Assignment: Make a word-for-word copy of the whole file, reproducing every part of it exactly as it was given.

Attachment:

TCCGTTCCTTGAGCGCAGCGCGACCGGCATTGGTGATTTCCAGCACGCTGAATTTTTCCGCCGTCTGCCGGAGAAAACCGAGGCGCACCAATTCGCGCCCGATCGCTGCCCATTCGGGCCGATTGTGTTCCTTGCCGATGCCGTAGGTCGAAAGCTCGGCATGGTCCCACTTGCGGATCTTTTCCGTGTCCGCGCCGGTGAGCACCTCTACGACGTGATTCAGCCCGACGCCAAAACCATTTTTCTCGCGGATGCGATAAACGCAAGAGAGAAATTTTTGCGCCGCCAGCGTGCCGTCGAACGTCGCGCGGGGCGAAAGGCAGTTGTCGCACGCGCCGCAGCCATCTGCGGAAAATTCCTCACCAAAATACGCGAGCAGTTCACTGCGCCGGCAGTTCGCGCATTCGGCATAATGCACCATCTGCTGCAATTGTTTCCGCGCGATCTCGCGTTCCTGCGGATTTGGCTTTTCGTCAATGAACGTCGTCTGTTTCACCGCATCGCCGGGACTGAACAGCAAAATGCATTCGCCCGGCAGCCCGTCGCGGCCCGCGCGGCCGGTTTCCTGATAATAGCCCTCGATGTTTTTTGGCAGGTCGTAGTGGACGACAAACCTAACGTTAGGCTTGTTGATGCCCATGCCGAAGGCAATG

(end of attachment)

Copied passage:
TCCGTTCCTTGAGCGCAGCGCGACCGGCATTGGTGATTTCCAGCACGCTGAATTTTTCCGCCGTCTGCCGGAGAAAACCGAGGCGCACCAATTCGCGCCCGATCGCTGCCCATTCGGGCCGATTGTGTTCCTTGCCGATGCCGTAGGTCGAAAGCTCGGCATGGTCCCACTTGCGGATCTTTTCCGTGTCCGCGCCGGTGAGCACCTCTACGACGTGATTCAGCCCGACGCCAAAACCATTTTTCTCGCGGATGCGATAAACGCAAGAGAGAAATTTTTGCGCCGCCAGCGTGCCGTCGAACGTCGCGCGGGGCGAAAGGCAGTTGTCGCACGCGCCGCAGCCATCTGCGGAAAATTCCTCACCAAAATACGCGAGCAGTTCACTGCGCCGGCAGTTCGCGCATTCGGCATAATGCACCATCTGCTGCAATTGTTTCCGCGCGATCTCGCGTTCCTGCGGATTTGGCTTTTCGTCAATGAACGTCGTCTGTTTCACCGCATCGCCGGGACTGAACAGCAAAATGCATTCGCCCGGCAGCCCGTCGCGGCCCGCGCGGCCGGTTTCCTGATAATAGCCCTCGATGTTTTTTGGCAGGTCGTAGTGGACGACAAACCTAACGTTAGGCTTGTTGATGCCCATGCCGAAGGCAATG